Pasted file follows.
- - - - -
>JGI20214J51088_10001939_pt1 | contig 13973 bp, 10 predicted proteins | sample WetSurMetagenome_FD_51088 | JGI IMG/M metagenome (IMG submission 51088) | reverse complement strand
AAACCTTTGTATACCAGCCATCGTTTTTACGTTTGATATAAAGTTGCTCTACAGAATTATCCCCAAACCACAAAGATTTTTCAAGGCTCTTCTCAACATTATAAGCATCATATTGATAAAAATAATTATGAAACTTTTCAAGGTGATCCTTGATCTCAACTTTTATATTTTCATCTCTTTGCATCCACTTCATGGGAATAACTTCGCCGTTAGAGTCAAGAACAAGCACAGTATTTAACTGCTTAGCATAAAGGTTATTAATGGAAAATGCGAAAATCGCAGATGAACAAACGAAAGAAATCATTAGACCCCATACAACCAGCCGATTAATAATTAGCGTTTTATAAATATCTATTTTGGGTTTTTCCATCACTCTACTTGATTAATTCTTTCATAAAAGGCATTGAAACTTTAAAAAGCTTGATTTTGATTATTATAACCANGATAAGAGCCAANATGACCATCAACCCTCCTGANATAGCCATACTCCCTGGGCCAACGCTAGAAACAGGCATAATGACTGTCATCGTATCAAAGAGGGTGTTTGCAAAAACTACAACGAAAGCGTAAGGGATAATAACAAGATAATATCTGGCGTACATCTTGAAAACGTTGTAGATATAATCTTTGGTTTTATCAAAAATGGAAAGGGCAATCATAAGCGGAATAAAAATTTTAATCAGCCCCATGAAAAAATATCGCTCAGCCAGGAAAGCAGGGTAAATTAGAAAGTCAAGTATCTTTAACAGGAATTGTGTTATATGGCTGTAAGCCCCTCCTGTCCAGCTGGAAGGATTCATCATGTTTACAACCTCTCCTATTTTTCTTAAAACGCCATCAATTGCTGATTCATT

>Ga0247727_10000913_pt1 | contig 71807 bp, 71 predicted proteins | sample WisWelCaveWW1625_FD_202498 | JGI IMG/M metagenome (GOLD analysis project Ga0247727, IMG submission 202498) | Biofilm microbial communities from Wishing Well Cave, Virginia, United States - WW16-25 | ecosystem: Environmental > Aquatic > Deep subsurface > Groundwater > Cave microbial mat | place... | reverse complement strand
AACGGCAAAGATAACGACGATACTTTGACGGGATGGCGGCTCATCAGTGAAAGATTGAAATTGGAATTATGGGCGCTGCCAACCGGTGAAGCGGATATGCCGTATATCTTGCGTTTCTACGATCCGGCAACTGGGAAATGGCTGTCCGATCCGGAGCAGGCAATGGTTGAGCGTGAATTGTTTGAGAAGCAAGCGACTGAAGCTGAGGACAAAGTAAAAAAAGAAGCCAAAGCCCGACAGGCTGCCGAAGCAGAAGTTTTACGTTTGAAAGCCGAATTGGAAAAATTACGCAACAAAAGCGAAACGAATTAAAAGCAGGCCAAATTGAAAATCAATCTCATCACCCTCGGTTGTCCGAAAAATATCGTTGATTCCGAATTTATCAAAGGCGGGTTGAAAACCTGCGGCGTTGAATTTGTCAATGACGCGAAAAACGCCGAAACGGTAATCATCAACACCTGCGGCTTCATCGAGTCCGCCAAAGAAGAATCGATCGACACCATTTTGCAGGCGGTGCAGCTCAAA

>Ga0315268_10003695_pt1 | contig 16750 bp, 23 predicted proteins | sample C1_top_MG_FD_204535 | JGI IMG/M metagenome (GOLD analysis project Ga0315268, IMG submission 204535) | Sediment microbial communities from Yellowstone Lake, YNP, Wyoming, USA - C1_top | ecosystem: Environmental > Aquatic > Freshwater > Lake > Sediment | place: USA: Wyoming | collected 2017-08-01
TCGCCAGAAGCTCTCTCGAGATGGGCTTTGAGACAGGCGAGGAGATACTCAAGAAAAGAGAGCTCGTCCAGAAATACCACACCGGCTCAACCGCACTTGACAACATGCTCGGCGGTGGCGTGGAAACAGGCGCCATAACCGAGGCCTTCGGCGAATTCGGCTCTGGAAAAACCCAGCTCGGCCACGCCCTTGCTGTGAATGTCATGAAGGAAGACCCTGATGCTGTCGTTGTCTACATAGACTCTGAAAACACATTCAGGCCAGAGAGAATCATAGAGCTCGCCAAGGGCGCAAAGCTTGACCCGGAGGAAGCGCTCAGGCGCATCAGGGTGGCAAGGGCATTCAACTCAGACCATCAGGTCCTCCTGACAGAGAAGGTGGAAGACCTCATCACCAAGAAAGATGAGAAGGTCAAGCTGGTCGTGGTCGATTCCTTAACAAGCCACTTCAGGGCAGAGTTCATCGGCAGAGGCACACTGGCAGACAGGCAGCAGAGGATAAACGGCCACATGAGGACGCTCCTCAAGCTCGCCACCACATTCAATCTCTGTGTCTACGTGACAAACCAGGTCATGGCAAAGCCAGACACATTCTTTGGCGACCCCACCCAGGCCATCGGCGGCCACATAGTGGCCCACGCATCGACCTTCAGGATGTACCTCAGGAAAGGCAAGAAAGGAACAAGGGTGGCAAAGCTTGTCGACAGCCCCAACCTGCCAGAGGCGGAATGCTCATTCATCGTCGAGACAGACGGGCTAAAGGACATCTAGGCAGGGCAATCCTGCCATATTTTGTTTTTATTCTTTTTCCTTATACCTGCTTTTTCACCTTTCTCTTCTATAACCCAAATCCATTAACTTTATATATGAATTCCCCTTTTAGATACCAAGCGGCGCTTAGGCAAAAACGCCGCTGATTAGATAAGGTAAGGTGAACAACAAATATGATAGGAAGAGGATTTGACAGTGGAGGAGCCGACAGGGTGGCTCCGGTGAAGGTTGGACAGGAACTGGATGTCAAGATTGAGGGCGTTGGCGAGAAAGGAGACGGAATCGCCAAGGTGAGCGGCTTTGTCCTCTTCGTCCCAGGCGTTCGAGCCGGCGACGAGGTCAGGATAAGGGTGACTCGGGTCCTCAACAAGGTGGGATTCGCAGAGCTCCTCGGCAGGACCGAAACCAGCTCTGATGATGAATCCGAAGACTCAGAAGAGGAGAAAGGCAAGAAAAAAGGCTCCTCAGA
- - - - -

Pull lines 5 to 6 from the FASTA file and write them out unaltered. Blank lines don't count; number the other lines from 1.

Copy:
>Ga0315268_10003695_pt1 | contig 16750 bp, 23 predicted proteins | sample C1_top_MG_FD_204535 | JGI IMG/M metagenome (GOLD analysis project Ga0315268, IMG submission 204535) | Sediment microbial communities from Yellowstone Lake, YNP, Wyoming, USA - C1_top | ecosystem: Environmental > Aquatic > Freshwater > Lake > Sediment | place: USA: Wyoming | collected 2017-08-01
TCGCCAGAAGCTCTCTCGAGATGGGCTTTGAGACAGGCGAGGAGATACTCAAGAAAAGAGAGCTCGTCCAGAAATACCACACCGGCTCAACCGCACTTGACAACATGCTCGGCGGTGGCGTGGAAACAGGCGCCATAACCGAGGCCTTCGGCGAATTCGGCTCTGGAAAAACCCAGCTCGGCCACGCCCTTGCTGTGAATGTCATGAAGGAAGACCCTGATGCTGTCGTTGTCTACATAGACTCTGAAAACACATTCAGGCCAGAGAGAATCATAGAGCTCGCCAAGGGCGCAAAGCTTGACCCGGAGGAAGCGCTCAGGCGCATCAGGGTGGCAAGGGCATTCAACTCAGACCATCAGGTCCTCCTGACAGAGAAGGTGGAAGACCTCATCACCAAGAAAGATGAGAAGGTCAAGCTGGTCGTGGTCGATTCCTTAACAAGCCACTTCAGGGCAGAGTTCATCGGCAGAGGCACACTGGCAGACAGGCAGCAGAGGATAAACGGCCACATGAGGACGCTCCTCAAGCTCGCCACCACATTCAATCTCTGTGTCTACGTGACAAACCAGGTCATGGCAAAGCCAGACACATTCTTTGGCGACCCCACCCAGGCCATCGGCGGCCACATAGTGGCCCACGCATCGACCTTCAGGATGTACCTCAGGAAAGGCAAGAAAGGAACAAGGGTGGCAAAGCTTGTCGACAGCCCCAACCTGCCAGAGGCGGAATGCTCATTCATCGTCGAGACAGACGGGCTAAAGGACATCTAGGCAGGGCAATCCTGCCATATTTTGTTTTTATTCTTTTTCCTTATACCTGCTTTTTCACCTTTCTCTTCTATAACCCAAATCCATTAACTTTATATATGAATTCCCCTTTTAGATACCAAGCGGCGCTTAGGCAAAAACGCCGCTGATTAGATAAGGTAAGGTGAACAACAAATATGATAGGAAGAGGATTTGACAGTGGAGGAGCCGACAGGGTGGCTCCGGTGAAGGTTGGACAGGAACTGGATGTCAAGATTGAGGGCGTTGGCGAGAAAGGAGACGGAATCGCCAAGGTGAGCGGCTTTGTCCTCTTCGTCCCAGGCGTTCGAGCCGGCGACGAGGTCAGGATAAGGGTGACTCGGGTCCTCAACAAGGTGGGATTCGCAGAGCTCCTCGGCAGGACCGAAACCAGCTCTGATGATGAATCCGAAGACTCAGAAGAGGAGAAAGGCAAGAAAAAAGGCTCCTCAGA